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The whole object of the 8th section was to hear the applicant and another applicant, or a patentee holding an unexpired grant for a same invention, as to priority of invention between themselves, as one of the means of satisfying the Commissioner upon one of the points specified in the previous section. But it was not its purpose to limit his authority as to time, nor to change his duties, as these were regulated by that section. They continue, I think, to govern both, and are not performed so as to put the subject beyond his control until the patent is actually granted.
Nor do I see that the inconvenience or injustice supposed by the course of Wade to result from this construction will ensue. It is thought that, by allowing the course adopted in this instance, the controversy can never be brought to a close. But this is not so. The Commissioner has control of the whole natter. When satisfied of the title, he will issue the patent, and it is his duty to issue it.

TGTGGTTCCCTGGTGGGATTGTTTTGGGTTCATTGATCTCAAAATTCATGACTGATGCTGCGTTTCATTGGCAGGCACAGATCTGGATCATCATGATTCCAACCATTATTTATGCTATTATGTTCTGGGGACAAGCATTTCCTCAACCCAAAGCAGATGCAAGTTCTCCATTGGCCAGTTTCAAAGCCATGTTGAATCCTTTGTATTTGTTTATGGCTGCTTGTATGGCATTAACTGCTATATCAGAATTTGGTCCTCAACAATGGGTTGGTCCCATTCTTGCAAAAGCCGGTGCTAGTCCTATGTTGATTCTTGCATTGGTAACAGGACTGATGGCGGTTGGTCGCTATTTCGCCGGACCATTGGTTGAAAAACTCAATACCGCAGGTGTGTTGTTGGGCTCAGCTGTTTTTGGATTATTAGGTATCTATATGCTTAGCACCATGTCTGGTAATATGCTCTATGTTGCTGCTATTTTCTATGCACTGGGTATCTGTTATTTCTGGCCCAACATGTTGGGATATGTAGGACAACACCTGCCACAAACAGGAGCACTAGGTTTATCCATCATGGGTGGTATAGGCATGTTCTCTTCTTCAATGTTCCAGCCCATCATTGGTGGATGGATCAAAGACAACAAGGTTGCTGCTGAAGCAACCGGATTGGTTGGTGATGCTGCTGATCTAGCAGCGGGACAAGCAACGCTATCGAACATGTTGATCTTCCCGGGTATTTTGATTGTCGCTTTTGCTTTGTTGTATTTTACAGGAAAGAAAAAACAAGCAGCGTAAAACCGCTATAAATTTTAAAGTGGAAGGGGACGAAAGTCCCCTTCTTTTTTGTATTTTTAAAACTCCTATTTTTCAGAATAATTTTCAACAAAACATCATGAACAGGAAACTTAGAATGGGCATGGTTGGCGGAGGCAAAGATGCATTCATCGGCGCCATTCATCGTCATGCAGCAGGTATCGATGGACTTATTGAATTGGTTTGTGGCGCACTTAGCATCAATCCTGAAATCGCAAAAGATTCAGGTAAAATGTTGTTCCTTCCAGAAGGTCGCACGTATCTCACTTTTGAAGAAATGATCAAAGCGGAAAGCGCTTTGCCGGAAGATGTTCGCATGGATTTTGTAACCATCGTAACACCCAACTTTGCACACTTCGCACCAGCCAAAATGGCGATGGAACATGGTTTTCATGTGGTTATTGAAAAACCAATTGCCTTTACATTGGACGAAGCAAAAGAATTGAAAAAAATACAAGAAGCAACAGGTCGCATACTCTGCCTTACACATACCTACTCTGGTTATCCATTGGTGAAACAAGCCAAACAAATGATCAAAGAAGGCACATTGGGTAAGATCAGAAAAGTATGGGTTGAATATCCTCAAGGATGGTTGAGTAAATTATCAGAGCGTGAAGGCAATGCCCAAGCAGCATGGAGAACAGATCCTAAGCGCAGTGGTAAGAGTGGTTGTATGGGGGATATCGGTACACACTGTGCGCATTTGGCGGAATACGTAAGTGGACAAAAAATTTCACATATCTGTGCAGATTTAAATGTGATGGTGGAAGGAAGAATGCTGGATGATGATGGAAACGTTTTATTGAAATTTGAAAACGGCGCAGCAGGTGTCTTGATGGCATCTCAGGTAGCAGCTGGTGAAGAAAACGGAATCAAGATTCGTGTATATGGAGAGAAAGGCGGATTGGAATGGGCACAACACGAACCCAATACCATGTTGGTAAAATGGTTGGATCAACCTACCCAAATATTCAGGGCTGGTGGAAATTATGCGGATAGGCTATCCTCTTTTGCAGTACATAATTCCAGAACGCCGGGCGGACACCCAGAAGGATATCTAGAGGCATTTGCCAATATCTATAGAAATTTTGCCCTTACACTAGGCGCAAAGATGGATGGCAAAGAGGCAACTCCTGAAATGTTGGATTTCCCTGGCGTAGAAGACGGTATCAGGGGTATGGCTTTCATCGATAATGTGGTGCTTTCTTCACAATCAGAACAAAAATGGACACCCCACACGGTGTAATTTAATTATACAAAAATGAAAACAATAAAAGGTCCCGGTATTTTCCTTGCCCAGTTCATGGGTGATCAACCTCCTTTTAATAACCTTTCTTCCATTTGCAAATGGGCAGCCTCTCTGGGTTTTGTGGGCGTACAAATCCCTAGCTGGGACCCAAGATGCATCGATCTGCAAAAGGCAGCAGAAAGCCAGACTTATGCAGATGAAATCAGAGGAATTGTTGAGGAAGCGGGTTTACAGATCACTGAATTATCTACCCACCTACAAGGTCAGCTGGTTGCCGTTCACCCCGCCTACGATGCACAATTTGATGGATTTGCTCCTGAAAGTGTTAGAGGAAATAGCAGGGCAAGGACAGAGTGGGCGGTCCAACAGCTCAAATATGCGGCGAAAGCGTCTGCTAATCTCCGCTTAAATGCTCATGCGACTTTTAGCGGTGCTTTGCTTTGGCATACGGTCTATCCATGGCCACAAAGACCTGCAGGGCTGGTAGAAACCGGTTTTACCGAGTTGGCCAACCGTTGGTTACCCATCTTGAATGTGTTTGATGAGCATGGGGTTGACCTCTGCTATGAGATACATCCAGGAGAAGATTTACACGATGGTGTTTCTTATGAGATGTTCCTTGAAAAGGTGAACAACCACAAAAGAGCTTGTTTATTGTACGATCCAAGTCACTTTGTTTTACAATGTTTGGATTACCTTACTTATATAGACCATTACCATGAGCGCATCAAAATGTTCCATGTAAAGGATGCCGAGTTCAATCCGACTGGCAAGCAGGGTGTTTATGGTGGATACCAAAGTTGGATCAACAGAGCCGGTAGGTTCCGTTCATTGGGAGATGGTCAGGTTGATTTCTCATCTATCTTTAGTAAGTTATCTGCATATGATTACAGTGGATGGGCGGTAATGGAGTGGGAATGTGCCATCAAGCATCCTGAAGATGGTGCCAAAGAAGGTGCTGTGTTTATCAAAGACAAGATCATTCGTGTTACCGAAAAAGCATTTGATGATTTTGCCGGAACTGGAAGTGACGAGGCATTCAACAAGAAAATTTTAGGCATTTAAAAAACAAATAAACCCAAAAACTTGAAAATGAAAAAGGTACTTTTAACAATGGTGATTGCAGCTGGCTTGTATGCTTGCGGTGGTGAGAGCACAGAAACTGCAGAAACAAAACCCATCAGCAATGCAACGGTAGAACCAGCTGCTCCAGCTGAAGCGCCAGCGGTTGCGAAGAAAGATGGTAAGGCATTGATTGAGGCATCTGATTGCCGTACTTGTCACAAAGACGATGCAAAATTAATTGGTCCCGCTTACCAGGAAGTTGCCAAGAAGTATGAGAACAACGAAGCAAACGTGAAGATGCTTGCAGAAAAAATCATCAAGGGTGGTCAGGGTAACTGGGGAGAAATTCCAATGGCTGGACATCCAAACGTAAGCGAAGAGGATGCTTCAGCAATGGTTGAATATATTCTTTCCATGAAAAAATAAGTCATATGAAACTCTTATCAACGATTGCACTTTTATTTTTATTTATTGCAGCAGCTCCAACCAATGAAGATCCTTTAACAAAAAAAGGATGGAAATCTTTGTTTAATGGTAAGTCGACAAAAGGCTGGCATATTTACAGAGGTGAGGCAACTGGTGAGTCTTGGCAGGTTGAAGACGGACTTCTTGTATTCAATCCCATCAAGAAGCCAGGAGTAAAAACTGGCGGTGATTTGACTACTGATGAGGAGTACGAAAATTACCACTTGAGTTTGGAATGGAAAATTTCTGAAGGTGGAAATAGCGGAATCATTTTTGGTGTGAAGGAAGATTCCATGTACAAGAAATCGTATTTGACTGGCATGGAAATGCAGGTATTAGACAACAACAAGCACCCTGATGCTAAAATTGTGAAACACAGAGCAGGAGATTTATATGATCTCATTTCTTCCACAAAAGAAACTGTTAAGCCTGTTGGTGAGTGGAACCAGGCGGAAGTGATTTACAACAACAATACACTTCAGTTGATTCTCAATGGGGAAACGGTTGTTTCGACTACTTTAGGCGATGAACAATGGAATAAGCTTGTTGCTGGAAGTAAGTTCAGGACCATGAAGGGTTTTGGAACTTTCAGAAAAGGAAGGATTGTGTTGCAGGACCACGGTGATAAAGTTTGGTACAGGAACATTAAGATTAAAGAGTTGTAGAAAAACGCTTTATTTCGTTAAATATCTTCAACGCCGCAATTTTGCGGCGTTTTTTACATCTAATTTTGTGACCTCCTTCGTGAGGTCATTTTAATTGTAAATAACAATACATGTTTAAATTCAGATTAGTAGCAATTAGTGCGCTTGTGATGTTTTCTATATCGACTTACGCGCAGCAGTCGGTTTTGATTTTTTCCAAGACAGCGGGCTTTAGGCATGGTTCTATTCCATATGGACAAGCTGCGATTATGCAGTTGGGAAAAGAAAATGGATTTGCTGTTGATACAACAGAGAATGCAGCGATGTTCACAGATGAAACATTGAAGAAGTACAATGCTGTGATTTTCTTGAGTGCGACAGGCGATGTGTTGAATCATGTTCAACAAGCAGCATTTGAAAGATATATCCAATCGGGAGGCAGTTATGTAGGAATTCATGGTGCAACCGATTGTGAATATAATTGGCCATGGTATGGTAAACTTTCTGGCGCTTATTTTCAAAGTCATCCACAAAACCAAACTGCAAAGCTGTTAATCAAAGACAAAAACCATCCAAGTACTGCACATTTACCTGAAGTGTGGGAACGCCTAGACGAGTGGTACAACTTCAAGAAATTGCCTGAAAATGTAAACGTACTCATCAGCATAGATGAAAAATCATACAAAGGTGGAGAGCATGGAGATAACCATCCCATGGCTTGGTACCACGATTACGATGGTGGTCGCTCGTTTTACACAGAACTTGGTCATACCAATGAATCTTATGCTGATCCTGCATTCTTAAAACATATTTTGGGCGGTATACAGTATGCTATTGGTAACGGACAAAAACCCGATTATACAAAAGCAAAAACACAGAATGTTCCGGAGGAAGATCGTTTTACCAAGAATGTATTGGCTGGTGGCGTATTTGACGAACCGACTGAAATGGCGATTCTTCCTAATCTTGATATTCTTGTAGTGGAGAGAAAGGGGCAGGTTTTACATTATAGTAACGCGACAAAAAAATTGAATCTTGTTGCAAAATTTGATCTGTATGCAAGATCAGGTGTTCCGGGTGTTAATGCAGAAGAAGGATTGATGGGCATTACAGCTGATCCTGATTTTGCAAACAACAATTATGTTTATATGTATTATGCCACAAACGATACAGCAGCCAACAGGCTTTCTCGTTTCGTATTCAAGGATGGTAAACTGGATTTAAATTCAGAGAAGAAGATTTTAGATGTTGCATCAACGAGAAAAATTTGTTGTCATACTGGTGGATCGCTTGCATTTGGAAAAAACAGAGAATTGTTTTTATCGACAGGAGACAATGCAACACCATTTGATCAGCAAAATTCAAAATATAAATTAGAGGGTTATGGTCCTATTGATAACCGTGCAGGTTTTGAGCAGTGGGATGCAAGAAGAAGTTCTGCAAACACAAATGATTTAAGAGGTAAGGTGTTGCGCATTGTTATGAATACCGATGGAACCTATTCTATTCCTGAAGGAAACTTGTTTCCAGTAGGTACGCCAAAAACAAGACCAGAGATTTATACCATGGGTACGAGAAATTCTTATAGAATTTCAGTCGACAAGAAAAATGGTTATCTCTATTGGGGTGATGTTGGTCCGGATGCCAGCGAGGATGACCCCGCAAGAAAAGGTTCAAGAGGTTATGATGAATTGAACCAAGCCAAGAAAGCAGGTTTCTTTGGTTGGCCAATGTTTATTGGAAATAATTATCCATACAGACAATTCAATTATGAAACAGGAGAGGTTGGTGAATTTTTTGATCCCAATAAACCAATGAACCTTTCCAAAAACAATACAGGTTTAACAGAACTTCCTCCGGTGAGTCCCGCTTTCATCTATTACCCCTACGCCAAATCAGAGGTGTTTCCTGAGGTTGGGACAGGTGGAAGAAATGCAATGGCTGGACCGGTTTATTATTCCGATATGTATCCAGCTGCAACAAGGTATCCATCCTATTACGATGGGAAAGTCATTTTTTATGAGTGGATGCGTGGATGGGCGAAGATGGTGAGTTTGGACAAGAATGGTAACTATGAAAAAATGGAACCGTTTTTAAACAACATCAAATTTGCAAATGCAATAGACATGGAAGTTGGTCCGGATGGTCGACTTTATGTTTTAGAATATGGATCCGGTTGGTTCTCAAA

The permission to withdraw an application in such case will be granted or not, as the Commissioner may be so satisfied or not. It is no answer to this to say that it leaves the rights of parties to depend upon the discretion of the officer, and not upon the law. His discretion is not a loose and undefined one, which he may use merely as he wills or desires. It is a legal discretion, or rather a judgment, founded upon the law, and only to be exercised when, in his opinion, the law demands it. This demand was made when the Commissioner was called upon to issue a patent to an applicant which he is either satisfied is not entitled to it, or doubts as to the title under the only section of the law which gives him authority to issue it, the 7th. But if the delay and inconvenience sug: gested might be the consequence in some cases, the injustice that might result to the true inventor or to the public from the opposite construction commends this to adoption. Whilst, in a spirit of true policy, the act carries out the constitutional provision for the promotion of the progress of science and useful arts, by securing, for limited periods, to authors and inventors, the exclusive right to their respective writings and discov, eries,” it at the sanje time guards the public against abuse, by requiring the Commissioner, at the very last moment, to be satisfied that he is securing the real author or inventor the exclusive right to his own discovery, and not sanctioning an invalid or fictitious claim, and thereby furnishing the means of annoying and injuring the public.